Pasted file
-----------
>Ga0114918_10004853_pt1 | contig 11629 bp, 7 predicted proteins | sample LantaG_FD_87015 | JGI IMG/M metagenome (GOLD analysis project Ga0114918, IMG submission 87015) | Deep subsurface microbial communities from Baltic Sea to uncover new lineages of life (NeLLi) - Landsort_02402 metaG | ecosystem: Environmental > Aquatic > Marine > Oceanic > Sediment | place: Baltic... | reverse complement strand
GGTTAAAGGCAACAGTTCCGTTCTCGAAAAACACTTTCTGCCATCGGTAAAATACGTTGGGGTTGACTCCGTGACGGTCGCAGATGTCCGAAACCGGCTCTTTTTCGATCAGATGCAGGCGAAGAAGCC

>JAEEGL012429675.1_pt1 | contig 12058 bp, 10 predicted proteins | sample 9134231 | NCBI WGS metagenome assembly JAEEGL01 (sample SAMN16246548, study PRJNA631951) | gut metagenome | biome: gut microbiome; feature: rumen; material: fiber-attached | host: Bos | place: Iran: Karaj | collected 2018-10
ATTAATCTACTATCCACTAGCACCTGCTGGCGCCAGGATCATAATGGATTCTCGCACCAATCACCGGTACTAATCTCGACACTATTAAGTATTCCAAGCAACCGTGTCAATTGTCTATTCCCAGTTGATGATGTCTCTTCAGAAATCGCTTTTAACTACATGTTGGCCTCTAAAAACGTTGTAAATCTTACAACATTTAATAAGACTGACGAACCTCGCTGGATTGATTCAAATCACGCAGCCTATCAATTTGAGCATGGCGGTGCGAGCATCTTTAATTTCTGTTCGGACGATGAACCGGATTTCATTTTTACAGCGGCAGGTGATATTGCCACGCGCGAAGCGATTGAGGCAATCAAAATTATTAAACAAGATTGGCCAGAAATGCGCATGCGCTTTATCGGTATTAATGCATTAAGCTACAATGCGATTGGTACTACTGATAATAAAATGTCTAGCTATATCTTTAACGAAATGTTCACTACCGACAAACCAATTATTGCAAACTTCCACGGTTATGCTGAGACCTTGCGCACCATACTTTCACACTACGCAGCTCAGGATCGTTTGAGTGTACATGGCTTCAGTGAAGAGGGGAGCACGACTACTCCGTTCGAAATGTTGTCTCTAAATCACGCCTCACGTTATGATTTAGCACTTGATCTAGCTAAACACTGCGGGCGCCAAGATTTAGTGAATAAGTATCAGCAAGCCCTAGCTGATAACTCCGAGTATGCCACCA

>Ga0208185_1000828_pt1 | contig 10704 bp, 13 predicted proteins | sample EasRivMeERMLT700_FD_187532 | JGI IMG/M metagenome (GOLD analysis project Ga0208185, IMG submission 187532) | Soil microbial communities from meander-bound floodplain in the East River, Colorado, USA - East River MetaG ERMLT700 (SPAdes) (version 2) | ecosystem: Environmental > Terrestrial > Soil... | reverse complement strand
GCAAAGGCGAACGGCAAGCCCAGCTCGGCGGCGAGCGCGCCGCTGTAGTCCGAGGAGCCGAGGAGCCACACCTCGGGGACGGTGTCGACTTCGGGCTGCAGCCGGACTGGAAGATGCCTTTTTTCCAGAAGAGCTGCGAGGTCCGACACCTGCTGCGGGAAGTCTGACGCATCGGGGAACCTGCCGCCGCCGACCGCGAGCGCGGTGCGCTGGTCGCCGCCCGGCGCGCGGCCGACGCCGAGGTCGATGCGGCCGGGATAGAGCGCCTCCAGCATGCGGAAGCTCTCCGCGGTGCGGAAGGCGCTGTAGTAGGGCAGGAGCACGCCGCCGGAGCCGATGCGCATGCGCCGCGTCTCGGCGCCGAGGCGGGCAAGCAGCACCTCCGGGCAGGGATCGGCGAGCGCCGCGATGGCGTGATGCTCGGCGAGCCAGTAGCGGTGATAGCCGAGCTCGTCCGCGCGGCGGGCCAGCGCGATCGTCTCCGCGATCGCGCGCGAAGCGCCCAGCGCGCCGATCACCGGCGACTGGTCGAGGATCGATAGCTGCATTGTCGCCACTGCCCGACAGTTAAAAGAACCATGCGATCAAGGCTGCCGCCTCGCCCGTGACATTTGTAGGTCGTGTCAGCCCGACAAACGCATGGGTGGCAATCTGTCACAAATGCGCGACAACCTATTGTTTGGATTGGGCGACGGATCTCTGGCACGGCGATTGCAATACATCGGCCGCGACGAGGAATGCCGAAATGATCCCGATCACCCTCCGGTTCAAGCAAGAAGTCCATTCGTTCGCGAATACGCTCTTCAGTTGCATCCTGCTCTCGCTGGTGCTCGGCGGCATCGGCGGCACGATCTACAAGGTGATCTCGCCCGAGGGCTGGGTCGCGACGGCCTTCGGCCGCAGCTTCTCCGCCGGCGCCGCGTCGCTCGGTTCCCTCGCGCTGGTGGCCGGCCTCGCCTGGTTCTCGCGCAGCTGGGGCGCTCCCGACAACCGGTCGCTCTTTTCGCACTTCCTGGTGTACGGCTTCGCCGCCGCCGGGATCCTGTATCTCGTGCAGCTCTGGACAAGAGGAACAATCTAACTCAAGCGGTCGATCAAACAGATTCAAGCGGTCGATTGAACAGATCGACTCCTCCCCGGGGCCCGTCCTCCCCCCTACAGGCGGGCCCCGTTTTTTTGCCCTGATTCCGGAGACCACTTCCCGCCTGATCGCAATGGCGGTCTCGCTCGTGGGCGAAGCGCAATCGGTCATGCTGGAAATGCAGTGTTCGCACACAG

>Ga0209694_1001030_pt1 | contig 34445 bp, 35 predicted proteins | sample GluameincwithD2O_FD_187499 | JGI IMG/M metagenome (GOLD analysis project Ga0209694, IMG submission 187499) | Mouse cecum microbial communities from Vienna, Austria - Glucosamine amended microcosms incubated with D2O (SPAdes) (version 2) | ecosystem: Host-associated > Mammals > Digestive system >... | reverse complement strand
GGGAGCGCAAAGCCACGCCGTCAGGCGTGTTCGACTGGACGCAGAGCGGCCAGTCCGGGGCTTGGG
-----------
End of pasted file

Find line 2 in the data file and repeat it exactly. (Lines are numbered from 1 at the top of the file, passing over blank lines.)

GGTTAAAGGCAACAGTTCCGTTCTCGAAAAACACTTTCTGCCATCGGTAAAATACGTTGGGGTTGACTCCGTGACGGTCGCAGATGTCCGAAACCGGCTCTTTTTCGATCAGATGCAGGCGAAGAAGCC